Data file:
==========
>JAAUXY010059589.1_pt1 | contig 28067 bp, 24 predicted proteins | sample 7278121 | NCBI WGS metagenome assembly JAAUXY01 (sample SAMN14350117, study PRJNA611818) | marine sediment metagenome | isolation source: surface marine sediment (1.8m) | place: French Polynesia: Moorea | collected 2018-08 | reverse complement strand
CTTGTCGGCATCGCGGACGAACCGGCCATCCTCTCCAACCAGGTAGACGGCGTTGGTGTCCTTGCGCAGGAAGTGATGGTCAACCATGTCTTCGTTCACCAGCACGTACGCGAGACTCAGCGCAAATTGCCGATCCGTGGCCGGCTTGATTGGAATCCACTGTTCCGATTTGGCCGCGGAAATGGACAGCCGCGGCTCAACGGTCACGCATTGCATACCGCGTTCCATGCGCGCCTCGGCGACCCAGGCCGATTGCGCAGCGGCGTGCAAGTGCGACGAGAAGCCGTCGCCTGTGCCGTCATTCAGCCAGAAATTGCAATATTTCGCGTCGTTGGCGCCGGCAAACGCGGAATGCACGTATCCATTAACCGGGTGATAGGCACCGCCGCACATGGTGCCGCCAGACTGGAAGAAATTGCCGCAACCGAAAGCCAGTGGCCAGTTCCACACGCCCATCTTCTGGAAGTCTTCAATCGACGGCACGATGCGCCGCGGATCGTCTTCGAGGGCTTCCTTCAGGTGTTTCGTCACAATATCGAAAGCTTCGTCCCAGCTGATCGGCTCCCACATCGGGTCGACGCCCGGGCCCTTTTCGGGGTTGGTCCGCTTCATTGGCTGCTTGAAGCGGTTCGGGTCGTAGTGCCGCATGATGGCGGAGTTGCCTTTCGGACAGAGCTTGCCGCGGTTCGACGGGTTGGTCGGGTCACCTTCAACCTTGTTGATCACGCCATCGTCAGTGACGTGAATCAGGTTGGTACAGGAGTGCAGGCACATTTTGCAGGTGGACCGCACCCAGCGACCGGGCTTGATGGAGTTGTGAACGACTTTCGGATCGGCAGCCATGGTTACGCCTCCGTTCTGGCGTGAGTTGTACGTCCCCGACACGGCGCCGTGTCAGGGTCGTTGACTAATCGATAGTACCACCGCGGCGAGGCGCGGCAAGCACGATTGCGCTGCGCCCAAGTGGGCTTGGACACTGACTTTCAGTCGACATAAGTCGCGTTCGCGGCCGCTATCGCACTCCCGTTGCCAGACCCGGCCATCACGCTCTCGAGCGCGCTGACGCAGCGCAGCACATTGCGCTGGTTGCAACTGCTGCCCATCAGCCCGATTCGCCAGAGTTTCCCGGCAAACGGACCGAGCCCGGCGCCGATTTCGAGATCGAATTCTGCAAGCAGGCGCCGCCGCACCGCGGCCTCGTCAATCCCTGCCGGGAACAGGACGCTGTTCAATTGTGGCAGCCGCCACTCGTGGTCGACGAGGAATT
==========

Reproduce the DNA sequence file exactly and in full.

>JAAUXY010059589.1_pt1 | contig 28067 bp, 24 predicted proteins | sample 7278121 | NCBI WGS metagenome assembly JAAUXY01 (sample SAMN14350117, study PRJNA611818) | marine sediment metagenome | isolation source: surface marine sediment (1.8m) | place: French Polynesia: Moorea | collected 2018-08 | reverse complement strand
CTTGTCGGCATCGCGGACGAACCGGCCATCCTCTCCAACCAGGTAGACGGCGTTGGTGTCCTTGCGCAGGAAGTGATGGTCAACCATGTCTTCGTTCACCAGCACGTACGCGAGACTCAGCGCAAATTGCCGATCCGTGGCCGGCTTGATTGGAATCCACTGTTCCGATTTGGCCGCGGAAATGGACAGCCGCGGCTCAACGGTCACGCATTGCATACCGCGTTCCATGCGCGCCTCGGCGACCCAGGCCGATTGCGCAGCGGCGTGCAAGTGCGACGAGAAGCCGTCGCCTGTGCCGTCATTCAGCCAGAAATTGCAATATTTCGCGTCGTTGGCGCCGGCAAACGCGGAATGCACGTATCCATTAACCGGGTGATAGGCACCGCCGCACATGGTGCCGCCAGACTGGAAGAAATTGCCGCAACCGAAAGCCAGTGGCCAGTTCCACACGCCCATCTTCTGGAAGTCTTCAATCGACGGCACGATGCGCCGCGGATCGTCTTCGAGGGCTTCCTTCAGGTGTTTCGTCACAATATCGAAAGCTTCGTCCCAGCTGATCGGCTCCCACATCGGGTCGACGCCCGGGCCCTTTTCGGGGTTGGTCCGCTTCATTGGCTGCTTGAAGCGGTTCGGGTCGTAGTGCCGCATGATGGCGGAGTTGCCTTTCGGACAGAGCTTGCCGCGGTTCGACGGGTTGGTCGGGTCACCTTCAACCTTGTTGATCACGCCATCGTCAGTGACGTGAATCAGGTTGGTACAGGAGTGCAGGCACATTTTGCAGGTGGACCGCACCCAGCGACCGGGCTTGATGGAGTTGTGAACGACTTTCGGATCGGCAGCCATGGTTACGCCTCCGTTCTGGCGTGAGTTGTACGTCCCCGACACGGCGCCGTGTCAGGGTCGTTGACTAATCGATAGTACCACCGCGGCGAGGCGCGGCAAGCACGATTGCGCTGCGCCCAAGTGGGCTTGGACACTGACTTTCAGTCGACATAAGTCGCGTTCGCGGCCGCTATCGCACTCCCGTTGCCAGACCCGGCCATCACGCTCTCGAGCGCGCTGACGCAGCGCAGCACATTGCGCTGGTTGCAACTGCTGCCCATCAGCCCGATTCGCCAGAGTTTCCCGGCAAACGGACCGAGCCCGGCGCCGATTTCGAGATCGAATTCTGCAAGCAGGCGCCGCCGCACCGCGGCCTCGTCAATCCCTGCCGGGAACAGGACGCTGTTCAATTGTGGCAGCCGCCACTCGTGGTCGACGAGGAATT